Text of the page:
So, Book Clubbers, I need to resolve a little problem that’s popped up.
Over the weekend, I read Survivor using the link that commenter FtrYBFMD provided.
On one hand, I can see why Butler hated the novel. Her novels are generally known for complicated morality – this one reads pretty clearly. There aren’t really good guys but there are clear bad guys, and it’s more in line with a lot of the other sci-fi I read. (As a matter of fact, it’s forcing me to reflect on how easily I accept the idea of colonizing other planets, lands, and worlds – and how easily authors accept human superiority, even when they question it.) Jo Walton, writing for Tor, provides some context for Butler’s distaste:
Survivor (1978) is part of the Pattern series, but has not been reprinted since 1981. Butler repudiated the novel and refused to allow it to be reprinted:
When I was young, a lot of people wrote about going to another world and finding either little green men or little brown men, and they were always less in some way. They were a little sly, or a little like “the natives” in a very bad, old movie. And I thought, “No way. Apart from all these human beings populating the galaxy, this is really offensive garbage.” People ask me why I don’t like Survivor, my third novel. And it’s because it feels a little bit like that. Some humans go up to another world, and immediately begin mating with the aliens and having children with them. I think of it as my Star Trek novel.
All I can say is, she clearly watched a better grade of Star Trek than I ever did. I can understand her problem with the biology, but what she seems to be saying there is that Survivor is a dishonest novel. Well, I kind of like it. I’m sorry you can’t read it.
Oh, but we can. In addition to the link, Racialicious readers have emailed in and volunteered to scan their copies. So if we wanted to, we could. But there’s a couple ethical questions here.
First in my mind – respecting the wishes of Butler herself. Octavia Butler did not want this novel back in rotation. (And, aside from that, posting it in full violates copyright, which could get us in a whole kettle of mess if we officially endorse reading the pirated copy and her estate objects. Though, we could just ask her estate…)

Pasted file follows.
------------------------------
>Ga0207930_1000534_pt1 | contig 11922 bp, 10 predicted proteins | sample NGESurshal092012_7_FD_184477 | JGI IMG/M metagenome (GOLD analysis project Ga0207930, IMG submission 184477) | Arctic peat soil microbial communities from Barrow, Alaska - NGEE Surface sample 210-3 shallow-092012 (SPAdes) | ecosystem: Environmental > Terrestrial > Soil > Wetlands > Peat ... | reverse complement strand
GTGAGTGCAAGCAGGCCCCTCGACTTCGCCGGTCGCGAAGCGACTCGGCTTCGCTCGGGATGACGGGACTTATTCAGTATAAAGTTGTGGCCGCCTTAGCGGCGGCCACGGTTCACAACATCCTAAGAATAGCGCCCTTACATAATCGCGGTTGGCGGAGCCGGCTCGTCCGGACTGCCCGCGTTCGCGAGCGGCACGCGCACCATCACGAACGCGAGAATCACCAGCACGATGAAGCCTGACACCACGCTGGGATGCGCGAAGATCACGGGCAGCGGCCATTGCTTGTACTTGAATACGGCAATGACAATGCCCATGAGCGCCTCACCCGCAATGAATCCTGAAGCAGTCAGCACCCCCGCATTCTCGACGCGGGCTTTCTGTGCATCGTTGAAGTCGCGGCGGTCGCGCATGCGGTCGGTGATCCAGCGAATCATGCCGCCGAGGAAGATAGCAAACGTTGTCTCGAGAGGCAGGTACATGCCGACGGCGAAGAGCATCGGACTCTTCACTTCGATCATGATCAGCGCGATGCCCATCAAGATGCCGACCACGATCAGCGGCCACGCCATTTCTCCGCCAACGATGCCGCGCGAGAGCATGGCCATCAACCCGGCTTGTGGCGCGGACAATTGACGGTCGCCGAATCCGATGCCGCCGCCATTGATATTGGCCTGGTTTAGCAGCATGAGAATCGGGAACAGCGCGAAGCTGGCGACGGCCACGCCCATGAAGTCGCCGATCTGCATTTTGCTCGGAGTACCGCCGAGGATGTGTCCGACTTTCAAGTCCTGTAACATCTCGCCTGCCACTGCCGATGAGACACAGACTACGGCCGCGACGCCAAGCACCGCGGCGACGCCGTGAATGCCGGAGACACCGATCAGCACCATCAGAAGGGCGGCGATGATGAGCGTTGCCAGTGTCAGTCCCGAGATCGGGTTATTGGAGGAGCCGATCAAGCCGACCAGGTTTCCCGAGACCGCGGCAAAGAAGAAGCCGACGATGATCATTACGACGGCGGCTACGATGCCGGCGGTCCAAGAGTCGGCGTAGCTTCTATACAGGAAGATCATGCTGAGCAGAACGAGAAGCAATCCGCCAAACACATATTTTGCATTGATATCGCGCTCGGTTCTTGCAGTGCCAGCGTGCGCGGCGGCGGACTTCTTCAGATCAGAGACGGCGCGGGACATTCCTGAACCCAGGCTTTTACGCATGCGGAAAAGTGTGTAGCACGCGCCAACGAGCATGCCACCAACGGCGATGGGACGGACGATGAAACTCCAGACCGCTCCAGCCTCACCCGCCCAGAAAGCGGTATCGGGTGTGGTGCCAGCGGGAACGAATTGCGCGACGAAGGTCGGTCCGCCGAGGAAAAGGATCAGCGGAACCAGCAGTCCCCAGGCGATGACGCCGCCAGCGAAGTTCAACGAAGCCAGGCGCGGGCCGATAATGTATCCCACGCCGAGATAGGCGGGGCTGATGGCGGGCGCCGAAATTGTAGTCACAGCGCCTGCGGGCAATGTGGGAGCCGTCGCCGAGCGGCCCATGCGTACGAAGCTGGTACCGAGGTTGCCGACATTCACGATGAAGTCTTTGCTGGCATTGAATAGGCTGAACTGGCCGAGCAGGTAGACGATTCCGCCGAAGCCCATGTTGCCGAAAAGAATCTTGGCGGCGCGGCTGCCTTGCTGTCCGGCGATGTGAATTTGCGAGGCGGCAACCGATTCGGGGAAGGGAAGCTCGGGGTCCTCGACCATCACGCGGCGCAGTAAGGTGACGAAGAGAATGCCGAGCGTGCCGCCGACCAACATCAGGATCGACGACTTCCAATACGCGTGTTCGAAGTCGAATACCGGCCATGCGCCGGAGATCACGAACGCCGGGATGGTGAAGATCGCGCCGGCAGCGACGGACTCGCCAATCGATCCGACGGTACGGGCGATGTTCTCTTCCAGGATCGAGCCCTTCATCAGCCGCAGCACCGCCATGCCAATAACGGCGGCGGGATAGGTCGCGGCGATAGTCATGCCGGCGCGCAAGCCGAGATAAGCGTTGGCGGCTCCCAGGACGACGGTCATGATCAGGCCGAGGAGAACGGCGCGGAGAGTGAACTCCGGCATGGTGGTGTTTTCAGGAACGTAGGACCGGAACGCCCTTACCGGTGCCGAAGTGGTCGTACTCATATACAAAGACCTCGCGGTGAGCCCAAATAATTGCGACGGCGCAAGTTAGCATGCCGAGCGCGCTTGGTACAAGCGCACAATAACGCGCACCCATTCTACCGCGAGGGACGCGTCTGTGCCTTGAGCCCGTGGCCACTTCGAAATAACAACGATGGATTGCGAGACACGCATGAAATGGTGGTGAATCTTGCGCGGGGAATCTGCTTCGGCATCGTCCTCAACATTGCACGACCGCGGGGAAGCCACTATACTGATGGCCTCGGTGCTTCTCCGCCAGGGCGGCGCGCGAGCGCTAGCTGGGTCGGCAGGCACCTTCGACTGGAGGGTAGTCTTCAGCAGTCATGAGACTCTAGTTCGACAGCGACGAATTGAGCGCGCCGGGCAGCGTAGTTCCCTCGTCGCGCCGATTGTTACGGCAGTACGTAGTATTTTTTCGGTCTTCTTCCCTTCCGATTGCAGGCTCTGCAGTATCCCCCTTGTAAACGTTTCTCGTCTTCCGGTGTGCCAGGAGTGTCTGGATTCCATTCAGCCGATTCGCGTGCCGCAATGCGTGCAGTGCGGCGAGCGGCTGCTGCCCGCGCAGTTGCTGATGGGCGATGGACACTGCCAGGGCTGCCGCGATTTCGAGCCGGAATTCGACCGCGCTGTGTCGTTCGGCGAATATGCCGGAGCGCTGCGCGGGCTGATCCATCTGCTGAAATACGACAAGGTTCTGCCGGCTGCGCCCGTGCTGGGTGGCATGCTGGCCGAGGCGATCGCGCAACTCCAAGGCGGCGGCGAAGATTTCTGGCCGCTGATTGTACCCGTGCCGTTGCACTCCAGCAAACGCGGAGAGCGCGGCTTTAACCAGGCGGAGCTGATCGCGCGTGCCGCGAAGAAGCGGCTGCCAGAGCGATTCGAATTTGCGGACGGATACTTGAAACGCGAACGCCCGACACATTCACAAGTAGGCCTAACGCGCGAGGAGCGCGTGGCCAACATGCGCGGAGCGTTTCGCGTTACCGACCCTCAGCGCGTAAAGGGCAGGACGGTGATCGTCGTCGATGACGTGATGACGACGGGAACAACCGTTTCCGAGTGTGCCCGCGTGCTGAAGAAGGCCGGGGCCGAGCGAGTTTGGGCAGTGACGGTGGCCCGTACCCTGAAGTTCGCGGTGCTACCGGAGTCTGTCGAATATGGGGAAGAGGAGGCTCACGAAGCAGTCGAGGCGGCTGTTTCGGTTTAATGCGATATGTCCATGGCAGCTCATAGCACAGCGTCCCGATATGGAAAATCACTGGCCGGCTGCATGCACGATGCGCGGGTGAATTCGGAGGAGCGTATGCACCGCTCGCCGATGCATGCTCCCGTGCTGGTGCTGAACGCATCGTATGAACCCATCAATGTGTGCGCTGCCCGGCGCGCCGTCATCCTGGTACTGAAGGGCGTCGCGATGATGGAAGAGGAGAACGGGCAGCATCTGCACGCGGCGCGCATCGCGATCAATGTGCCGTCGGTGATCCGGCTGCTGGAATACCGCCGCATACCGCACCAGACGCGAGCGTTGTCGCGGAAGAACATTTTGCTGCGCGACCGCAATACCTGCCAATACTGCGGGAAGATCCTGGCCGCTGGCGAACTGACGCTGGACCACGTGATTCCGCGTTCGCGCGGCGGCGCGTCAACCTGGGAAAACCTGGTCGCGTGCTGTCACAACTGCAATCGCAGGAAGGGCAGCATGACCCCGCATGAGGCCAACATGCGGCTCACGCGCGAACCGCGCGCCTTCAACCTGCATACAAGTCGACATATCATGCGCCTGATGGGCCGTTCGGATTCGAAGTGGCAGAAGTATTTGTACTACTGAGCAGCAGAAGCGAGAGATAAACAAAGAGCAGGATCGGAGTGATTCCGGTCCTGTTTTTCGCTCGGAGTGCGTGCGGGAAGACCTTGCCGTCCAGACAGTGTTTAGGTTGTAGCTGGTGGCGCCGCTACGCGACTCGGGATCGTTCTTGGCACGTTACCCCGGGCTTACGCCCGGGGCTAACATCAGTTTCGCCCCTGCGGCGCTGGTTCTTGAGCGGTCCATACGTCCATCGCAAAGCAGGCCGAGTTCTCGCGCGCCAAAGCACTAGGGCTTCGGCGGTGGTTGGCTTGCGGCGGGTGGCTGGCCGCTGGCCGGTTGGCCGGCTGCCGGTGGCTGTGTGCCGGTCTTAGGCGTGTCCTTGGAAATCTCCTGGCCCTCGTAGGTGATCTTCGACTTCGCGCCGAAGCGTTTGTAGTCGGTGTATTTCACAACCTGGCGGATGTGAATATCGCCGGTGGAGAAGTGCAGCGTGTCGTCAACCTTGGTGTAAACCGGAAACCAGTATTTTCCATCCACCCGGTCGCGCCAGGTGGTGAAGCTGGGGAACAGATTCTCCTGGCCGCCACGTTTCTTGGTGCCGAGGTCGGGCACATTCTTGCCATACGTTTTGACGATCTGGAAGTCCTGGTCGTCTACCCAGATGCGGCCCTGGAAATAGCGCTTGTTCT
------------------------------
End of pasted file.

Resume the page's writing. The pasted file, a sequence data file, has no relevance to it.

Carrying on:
Second, though, is the whole idea of why we are reading her in the first place. Survivor may be much more in line with sci-fi norms, but it also is stamped heavily with Butler’s complexities. Most compelling for me is how much Survivor is a story of a mixed race, transracial adoptee. Considering the community here, I think readers would have a lot of fun applying their own interpretation of Butler’s work with their own experiences, and how they think the novel symbolizes that type of environmental tension.
And this area is ripe for debate. Walton believed that a scene in the book where some of the human settlers ask Alanna’s foster family to allow her live with one of the black settler families was an act of racism – but I heavily disagree with her take. To me, it seemed like Butler was illustrating the futility of social norms. The black settlers didn’t really trust Alanna’s past (she was a feral child, raised outside of the settlement), but still felt obligated to offer her refuge from what they saw as racism in the settler community. There are other references to race mixing, and the idea that all the settlers were not in favor of it – and this is before we get to the Garkohn and the Tehkohn. So, yes, race is an issue, even in space. Because we’re still human.
So, think there is a lot of value in the conversation. If we do read it, I would probably have us read Survivor between Clay’s Arc and Patternmaster. But I want to know how we feel about it. If there’s enough folks who want to do it, I will write the Butler estate for permission and accept their decision. (Conversely, we could just hold a conversation for folks who want to read the book and find some way to obtain it. Some library systems have copies.) Or, we could respect her wishes and skip it.
Readers, the floor is yours.